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Issue 134


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In the latest edition of Classic Angling:

AHE Wood is renowned as the inventor of the floating line for salmon fishing, but there was much more to him. For example, he raced yachts, won prizes for beekeeping and was a director of Daimler Cars.

…but Henry Giles has doubts about whether Arthur Wood
really caught all his thousands of salmon on a floating line.

The appearance of a gold Mitchell 300 and a ‘White Lady’ DL at auction has been labelled as ‘the most significant Mitchell find of the past 25 years’.

A Mark IV carp rod given by Richard Walker to Col John MacLean, who allowed Walker and members of the Carp Catchers’ club to fish Redmire Pool, is up for sale at £10,000.

Chocolate mahseer have been named as Sikkim’s state fish. The move by the north-east Indian state aims to protect the fish. But is it really a true mahseer?

Ex-US President Barack Obama said it was critical to protect Alaska’s Bristol Bay, home to the world’s largest salmon run. Now there is now renewed hope that mining will never be allowed there.

A Hardy Cascapedia that sold for £17,000 was just one of the highlights at Angling Auctions’ latest sale. Will the spectacular results force auctioneer Neil Freeman to continue with online sales?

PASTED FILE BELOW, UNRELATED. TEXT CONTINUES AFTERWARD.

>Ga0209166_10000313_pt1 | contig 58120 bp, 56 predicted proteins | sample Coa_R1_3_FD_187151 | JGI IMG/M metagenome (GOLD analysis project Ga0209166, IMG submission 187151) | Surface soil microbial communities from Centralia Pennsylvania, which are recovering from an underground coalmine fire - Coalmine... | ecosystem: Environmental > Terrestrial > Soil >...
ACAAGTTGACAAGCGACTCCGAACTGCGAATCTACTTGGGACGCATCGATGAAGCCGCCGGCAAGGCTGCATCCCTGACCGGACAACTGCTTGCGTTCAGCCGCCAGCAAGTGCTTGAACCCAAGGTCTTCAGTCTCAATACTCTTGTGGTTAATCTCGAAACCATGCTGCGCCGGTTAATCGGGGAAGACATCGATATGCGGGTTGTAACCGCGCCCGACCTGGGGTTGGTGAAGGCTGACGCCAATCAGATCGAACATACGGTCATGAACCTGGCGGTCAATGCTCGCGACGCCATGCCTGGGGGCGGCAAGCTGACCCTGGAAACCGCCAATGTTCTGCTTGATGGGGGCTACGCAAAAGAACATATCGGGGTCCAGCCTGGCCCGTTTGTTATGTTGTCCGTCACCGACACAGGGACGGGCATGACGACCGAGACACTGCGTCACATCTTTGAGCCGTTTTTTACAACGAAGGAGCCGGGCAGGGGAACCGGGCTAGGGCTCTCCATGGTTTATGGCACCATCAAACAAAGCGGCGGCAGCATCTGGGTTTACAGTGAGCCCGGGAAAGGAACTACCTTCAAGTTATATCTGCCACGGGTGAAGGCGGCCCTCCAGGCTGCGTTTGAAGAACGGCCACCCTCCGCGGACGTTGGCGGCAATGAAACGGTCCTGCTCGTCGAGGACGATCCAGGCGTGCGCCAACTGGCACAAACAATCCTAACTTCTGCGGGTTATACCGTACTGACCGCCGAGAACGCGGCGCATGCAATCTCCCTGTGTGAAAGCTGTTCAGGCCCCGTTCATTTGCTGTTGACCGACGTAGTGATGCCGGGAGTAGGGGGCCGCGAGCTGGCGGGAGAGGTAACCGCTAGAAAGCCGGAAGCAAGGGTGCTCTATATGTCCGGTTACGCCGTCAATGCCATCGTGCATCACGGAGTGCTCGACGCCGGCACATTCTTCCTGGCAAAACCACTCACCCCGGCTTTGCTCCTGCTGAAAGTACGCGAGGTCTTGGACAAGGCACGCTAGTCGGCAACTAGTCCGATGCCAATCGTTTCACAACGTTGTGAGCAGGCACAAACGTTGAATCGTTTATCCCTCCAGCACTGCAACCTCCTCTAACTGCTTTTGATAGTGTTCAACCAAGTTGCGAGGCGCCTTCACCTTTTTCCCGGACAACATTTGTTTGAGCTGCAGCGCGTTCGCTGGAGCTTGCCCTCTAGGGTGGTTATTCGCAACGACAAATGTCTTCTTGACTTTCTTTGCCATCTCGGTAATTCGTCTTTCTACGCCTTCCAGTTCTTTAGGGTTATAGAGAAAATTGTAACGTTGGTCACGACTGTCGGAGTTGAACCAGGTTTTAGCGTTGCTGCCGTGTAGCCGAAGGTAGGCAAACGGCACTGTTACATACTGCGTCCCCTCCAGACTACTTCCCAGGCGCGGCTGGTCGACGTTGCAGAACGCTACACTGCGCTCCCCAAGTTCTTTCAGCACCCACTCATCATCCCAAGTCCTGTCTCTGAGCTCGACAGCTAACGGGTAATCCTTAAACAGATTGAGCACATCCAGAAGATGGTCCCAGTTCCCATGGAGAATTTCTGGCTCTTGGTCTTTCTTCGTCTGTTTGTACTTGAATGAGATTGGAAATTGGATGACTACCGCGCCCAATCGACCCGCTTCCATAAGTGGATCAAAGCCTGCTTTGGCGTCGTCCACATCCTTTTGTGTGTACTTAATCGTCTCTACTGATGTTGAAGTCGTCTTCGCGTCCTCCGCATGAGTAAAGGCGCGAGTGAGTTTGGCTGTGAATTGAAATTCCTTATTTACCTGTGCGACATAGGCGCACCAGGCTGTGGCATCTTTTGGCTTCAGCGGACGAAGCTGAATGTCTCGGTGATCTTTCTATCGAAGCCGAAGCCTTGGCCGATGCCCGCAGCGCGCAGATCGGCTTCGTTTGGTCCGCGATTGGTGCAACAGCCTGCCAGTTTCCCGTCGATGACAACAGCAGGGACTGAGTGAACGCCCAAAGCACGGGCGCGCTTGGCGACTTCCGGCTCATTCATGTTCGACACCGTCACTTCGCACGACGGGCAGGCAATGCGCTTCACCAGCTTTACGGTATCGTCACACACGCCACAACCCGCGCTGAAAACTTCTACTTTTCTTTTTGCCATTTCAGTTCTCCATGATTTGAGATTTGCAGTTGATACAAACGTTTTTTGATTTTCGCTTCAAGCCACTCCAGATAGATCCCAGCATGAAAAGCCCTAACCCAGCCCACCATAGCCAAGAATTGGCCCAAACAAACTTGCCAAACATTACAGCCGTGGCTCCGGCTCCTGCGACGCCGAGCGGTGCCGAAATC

Attempts were made during the Second World War to wean the public onto the dubious delights of eating canned perch trapped in their thousands from Windermere in the English Lake District.

A lionfish caught off the Dorset coast has raised fears about the spread of the venomous fish, which are already colonising large parts of the Mediterranean.

Keith Arthur recalls his first visit to the famous Royalty Fishery on the Hampshire Avon, and how he caught a fish worthy of being weighed on the famed Royalty scales.

The very rare Himalayan snow trout is under serious threat from invasive brown trout that are colonising much of its territory.

We look at the life and times of the renowned split-cane rodmaker Harold ‘Pinky’ Gillum. He died in 1966 and his rods are now among the most expensive in the world.

A 7ft-high oil painting of John James Hardy, arguably the most innovative of all the famous family, comes up for sale at Mullock’s next online auction.

Jeff Della Mura, a marketing expert and author of the book Hooked on Floats, gives some advice to would-be authors thinking of publishing books on angling history or tackle collecting.

John Stephenson acquires two very rarely seen Hardy rods from the 1960s that he believes have slipped under collectors’ radar.

We publish the very first piece of fiction to appear in the magazine: the story of an art gallery preparing an exhibition entitled A River Runs Through It.

Ten reels topped the $10,000 mark at the most spectacular Lang’s sale since the Ganung family took over the auction house in 2002.

Neil Freeman tells of the amazing sport that he enjoyed for huge marlin in the earliest days of big-game fishing off Madeira.

John Bailey recounts the day on India’s river Ganges that changed forever his attitude towards the place of fishing in the world.

Our books pages look at works on huge mahseer, the
reelmaker JW Young, tench and dry-fly for grayling.

Our letter pages discuss floats, cased fish, the Thames Angling Preservation Society and finding a Hardy Barton reel at a car boot sale.

Plus lots, lots more…



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